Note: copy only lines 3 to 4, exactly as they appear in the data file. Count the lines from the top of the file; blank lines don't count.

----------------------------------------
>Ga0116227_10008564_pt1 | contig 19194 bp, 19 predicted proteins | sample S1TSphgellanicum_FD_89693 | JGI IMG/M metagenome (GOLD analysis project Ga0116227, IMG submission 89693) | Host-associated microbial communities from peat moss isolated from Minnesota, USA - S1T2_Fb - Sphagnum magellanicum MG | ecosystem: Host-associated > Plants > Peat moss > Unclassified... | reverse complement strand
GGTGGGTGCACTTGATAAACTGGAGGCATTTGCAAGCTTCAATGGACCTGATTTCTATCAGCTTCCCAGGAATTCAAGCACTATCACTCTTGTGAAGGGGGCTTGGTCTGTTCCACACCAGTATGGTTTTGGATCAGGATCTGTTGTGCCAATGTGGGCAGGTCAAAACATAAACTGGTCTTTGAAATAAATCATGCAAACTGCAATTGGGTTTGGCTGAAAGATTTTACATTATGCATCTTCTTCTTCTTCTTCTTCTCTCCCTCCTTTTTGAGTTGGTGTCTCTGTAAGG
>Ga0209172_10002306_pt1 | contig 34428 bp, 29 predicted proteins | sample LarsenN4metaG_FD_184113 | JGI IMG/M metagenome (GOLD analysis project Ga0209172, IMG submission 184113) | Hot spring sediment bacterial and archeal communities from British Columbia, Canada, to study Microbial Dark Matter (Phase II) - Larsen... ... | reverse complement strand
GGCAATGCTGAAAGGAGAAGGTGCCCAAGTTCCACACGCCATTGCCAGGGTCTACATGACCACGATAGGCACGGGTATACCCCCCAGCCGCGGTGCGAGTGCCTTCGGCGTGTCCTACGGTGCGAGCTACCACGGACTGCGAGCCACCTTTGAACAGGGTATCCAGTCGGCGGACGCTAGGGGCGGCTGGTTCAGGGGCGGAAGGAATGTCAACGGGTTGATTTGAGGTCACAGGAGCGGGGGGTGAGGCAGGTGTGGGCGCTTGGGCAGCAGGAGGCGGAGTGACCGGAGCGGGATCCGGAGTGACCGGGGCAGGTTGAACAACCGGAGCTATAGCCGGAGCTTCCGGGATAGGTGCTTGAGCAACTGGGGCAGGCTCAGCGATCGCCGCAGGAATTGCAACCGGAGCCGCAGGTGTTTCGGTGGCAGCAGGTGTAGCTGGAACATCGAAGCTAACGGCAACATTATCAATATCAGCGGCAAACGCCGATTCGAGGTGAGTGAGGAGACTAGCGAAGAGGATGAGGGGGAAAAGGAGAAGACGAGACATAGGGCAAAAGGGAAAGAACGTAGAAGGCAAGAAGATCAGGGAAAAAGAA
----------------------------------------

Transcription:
>Ga0209172_10002306_pt1 | contig 34428 bp, 29 predicted proteins | sample LarsenN4metaG_FD_184113 | JGI IMG/M metagenome (GOLD analysis project Ga0209172, IMG submission 184113) | Hot spring sediment bacterial and archeal communities from British Columbia, Canada, to study Microbial Dark Matter (Phase II) - Larsen... ... | reverse complement strand
GGCAATGCTGAAAGGAGAAGGTGCCCAAGTTCCACACGCCATTGCCAGGGTCTACATGACCACGATAGGCACGGGTATACCCCCCAGCCGCGGTGCGAGTGCCTTCGGCGTGTCCTACGGTGCGAGCTACCACGGACTGCGAGCCACCTTTGAACAGGGTATCCAGTCGGCGGACGCTAGGGGCGGCTGGTTCAGGGGCGGAAGGAATGTCAACGGGTTGATTTGAGGTCACAGGAGCGGGGGGTGAGGCAGGTGTGGGCGCTTGGGCAGCAGGAGGCGGAGTGACCGGAGCGGGATCCGGAGTGACCGGGGCAGGTTGAACAACCGGAGCTATAGCCGGAGCTTCCGGGATAGGTGCTTGAGCAACTGGGGCAGGCTCAGCGATCGCCGCAGGAATTGCAACCGGAGCCGCAGGTGTTTCGGTGGCAGCAGGTGTAGCTGGAACATCGAAGCTAACGGCAACATTATCAATATCAGCGGCAAACGCCGATTCGAGGTGAGTGAGGAGACTAGCGAAGAGGATGAGGGGGAAAAGGAGAAGACGAGACATAGGGCAAAAGGGAAAGAACGTAGAAGGCAAGAAGATCAGGGAAAAAGAA